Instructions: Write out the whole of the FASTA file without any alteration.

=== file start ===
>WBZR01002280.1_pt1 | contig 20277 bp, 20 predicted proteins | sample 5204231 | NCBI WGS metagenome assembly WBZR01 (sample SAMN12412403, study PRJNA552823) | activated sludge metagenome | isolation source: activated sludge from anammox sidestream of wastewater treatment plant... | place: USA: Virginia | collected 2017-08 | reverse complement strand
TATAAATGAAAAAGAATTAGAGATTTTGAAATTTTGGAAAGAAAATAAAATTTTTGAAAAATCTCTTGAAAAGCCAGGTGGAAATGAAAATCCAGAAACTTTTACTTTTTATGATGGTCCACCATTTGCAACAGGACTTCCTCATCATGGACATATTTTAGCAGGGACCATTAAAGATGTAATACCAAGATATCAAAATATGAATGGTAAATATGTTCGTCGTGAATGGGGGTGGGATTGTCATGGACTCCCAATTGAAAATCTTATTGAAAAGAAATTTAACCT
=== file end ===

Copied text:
>WBZR01002280.1_pt1 | contig 20277 bp, 20 predicted proteins | sample 5204231 | NCBI WGS metagenome assembly WBZR01 (sample SAMN12412403, study PRJNA552823) | activated sludge metagenome | isolation source: activated sludge from anammox sidestream of wastewater treatment plant... | place: USA: Virginia | collected 2017-08 | reverse complement strand
TATAAATGAAAAAGAATTAGAGATTTTGAAATTTTGGAAAGAAAATAAAATTTTTGAAAAATCTCTTGAAAAGCCAGGTGGAAATGAAAATCCAGAAACTTTTACTTTTTATGATGGTCCACCATTTGCAACAGGACTTCCTCATCATGGACATATTTTAGCAGGGACCATTAAAGATGTAATACCAAGATATCAAAATATGAATGGTAAATATGTTCGTCGTGAATGGGGGTGGGATTGTCATGGACTCCCAATTGAAAATCTTATTGAAAAGAAATTTAACCT